The Parole Board of Canada (PBC) is the responsible federal agency granting pardon decisions pursuant to the Criminal Records Act (CRA). According to the CRA, the PBC can issue, grant, deny, and revoke pardons.
In 2012, the Parliament of Canada promulgated the Safe Streets and Communities Act, which changed many conditions related to the criminal justice system. The Act changed the word “pardon” with “record suspension”, and the pardon procedure was also modified.
A pardon keeps a criminal conviction record separate from other personal records, and allows law abiding citizens to attempt a reintegration into the society.
The CRA eliminates all data regarding the conviction for which an individual was granted the pardon from the Canadian Police Information Centre (CPIC). Once the pardon in issued, Federal Canadian agencies are not allowed to provide information about the conviction unless they get the approval of the Minister of Public Safety Canada.
A pardon does not cancel the conviction. The criminal record is not eliminated, but it is maintained separately from other personal records.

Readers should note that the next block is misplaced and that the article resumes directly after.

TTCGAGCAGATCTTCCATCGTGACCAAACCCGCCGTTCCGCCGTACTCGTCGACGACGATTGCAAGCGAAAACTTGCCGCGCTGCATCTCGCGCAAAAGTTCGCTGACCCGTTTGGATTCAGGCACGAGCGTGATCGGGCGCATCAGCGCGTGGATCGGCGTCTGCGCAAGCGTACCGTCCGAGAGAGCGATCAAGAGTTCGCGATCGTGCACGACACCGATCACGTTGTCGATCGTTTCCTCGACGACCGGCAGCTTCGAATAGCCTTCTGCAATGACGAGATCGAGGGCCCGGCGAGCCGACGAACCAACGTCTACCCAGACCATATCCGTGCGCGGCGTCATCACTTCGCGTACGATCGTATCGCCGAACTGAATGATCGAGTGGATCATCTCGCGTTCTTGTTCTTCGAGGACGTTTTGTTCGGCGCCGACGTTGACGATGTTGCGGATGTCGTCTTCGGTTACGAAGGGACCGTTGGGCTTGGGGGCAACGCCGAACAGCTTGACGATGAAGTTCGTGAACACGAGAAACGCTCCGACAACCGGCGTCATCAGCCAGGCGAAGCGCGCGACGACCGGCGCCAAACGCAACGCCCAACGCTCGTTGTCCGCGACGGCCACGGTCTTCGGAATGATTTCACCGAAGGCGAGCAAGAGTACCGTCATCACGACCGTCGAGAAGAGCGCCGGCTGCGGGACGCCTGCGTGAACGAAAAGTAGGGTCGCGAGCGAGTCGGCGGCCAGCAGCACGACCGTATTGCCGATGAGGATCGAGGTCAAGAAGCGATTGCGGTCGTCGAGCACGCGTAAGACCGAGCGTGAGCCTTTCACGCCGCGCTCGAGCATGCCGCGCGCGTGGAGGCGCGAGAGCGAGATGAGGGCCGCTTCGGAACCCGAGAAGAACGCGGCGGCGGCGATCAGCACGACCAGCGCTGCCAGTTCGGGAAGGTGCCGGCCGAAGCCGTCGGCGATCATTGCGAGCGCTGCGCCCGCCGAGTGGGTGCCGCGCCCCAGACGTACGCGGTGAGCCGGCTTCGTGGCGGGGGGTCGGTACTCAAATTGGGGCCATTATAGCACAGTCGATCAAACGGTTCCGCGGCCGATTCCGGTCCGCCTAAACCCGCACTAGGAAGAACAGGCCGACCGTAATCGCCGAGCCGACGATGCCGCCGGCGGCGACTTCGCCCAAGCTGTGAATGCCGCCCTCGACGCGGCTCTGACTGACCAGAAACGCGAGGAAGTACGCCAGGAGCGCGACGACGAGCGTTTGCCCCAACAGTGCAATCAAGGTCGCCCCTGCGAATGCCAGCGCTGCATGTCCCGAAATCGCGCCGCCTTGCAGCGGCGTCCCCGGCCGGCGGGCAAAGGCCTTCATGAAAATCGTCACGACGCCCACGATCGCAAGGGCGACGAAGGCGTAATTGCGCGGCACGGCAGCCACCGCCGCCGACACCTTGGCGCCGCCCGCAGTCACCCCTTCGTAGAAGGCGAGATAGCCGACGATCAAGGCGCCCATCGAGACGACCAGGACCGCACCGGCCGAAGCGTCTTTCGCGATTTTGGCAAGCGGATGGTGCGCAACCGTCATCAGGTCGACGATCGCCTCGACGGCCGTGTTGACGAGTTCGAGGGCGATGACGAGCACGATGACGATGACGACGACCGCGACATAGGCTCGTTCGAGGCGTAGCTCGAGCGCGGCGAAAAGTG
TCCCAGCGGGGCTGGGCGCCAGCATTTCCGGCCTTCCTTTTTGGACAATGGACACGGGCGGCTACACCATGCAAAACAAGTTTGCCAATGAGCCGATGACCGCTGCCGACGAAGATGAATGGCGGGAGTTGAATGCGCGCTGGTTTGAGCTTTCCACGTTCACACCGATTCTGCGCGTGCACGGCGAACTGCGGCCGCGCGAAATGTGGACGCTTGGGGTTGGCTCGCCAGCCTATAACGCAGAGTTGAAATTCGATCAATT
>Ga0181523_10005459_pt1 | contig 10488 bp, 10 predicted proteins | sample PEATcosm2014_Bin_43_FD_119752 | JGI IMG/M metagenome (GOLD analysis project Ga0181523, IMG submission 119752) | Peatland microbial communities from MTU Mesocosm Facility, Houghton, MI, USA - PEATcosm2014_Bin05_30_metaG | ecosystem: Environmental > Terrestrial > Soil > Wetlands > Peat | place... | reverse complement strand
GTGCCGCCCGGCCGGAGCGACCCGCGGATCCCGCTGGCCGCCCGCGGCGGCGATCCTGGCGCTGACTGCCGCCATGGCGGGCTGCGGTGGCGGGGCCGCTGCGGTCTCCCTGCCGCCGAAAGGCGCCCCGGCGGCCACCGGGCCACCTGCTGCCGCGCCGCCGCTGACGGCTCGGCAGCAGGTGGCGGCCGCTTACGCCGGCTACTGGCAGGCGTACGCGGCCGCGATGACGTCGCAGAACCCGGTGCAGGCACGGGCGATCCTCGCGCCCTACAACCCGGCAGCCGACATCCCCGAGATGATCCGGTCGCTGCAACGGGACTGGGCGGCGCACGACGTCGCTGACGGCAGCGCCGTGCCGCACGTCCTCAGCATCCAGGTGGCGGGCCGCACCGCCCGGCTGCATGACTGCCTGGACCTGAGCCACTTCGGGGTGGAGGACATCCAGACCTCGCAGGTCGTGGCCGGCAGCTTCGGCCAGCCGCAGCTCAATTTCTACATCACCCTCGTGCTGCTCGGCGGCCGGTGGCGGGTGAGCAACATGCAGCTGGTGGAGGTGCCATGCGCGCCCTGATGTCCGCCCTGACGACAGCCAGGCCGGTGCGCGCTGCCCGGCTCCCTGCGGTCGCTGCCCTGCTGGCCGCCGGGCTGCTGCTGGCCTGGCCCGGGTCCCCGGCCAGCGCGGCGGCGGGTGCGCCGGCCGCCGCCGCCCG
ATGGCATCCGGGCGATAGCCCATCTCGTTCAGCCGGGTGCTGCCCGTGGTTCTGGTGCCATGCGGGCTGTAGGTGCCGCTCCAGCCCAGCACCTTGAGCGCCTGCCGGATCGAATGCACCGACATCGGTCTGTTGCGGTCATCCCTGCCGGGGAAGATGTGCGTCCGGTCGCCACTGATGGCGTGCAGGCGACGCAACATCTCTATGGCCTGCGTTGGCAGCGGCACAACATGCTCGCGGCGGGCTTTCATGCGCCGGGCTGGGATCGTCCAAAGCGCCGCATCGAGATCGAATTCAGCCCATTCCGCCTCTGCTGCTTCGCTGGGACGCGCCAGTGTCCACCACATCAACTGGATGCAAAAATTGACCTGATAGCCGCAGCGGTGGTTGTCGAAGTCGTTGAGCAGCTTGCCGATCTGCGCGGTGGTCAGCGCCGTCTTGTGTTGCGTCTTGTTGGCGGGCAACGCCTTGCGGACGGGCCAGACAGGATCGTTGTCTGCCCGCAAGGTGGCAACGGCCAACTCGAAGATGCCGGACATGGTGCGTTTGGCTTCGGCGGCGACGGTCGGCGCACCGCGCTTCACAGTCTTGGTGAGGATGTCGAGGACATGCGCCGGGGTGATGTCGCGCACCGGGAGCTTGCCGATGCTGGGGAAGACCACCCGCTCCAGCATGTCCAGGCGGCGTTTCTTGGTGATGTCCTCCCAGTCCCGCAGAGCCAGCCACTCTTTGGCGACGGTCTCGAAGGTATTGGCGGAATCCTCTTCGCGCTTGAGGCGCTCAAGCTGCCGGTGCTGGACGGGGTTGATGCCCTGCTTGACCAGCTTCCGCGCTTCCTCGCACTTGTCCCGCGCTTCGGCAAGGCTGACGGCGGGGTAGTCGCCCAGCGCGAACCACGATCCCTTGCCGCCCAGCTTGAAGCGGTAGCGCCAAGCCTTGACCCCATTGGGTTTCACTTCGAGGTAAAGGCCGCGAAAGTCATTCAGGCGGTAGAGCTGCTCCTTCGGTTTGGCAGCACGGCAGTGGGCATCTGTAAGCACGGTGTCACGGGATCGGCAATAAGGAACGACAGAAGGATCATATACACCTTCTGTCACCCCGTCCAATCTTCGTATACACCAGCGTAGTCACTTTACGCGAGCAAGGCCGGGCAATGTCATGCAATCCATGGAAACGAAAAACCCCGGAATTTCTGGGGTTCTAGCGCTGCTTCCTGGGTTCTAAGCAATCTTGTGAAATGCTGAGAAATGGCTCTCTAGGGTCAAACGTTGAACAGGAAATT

A pardon lifts the ineligibility of a citizen that was caused by the conviction, like the inability to enter into contracts with the Canadian government, or eligibility to naturalize as a Canadian citizen.
A pardon does not guarantee the removal of conditions of inadmissibility to other countries. For example, individuals applying for a U.S. Visa may be required to disclose the conviction and apply for a waiver of grounds of inadmissibility.
Individuals may request a Pardon if they were tried and convicted as an adult of a criminal statute in Canada, or federal Canadian crime. Non-Canadian citizens are entitled to a Canadian pardon only if they were convicted in Canada.
To qualify for a pardon, individuals must have served their sentences and must also satisfy a pre-filing waiting period.
Individuals are deemed to have served their sentence if:
- Fines were paid in full;
- sentences of imprisonment were served, along with any probation order.
All applicants who have been convicted of a crime may be inadmissible to the U.S. for life.
Pardons Criminal Waivers
Depending on the nature of the crime(s), rehabilitation period, community involvement and social status, an applicant may be approved if he/she files an application for Advanced Permission to enter the United States.
These applications are currently taking 6 to 8 months to process and if approved are valid for a one year period.
Extensions are granted in one year increments and a permanent Border Crossing Card may be obtained after the applicant’s third renewal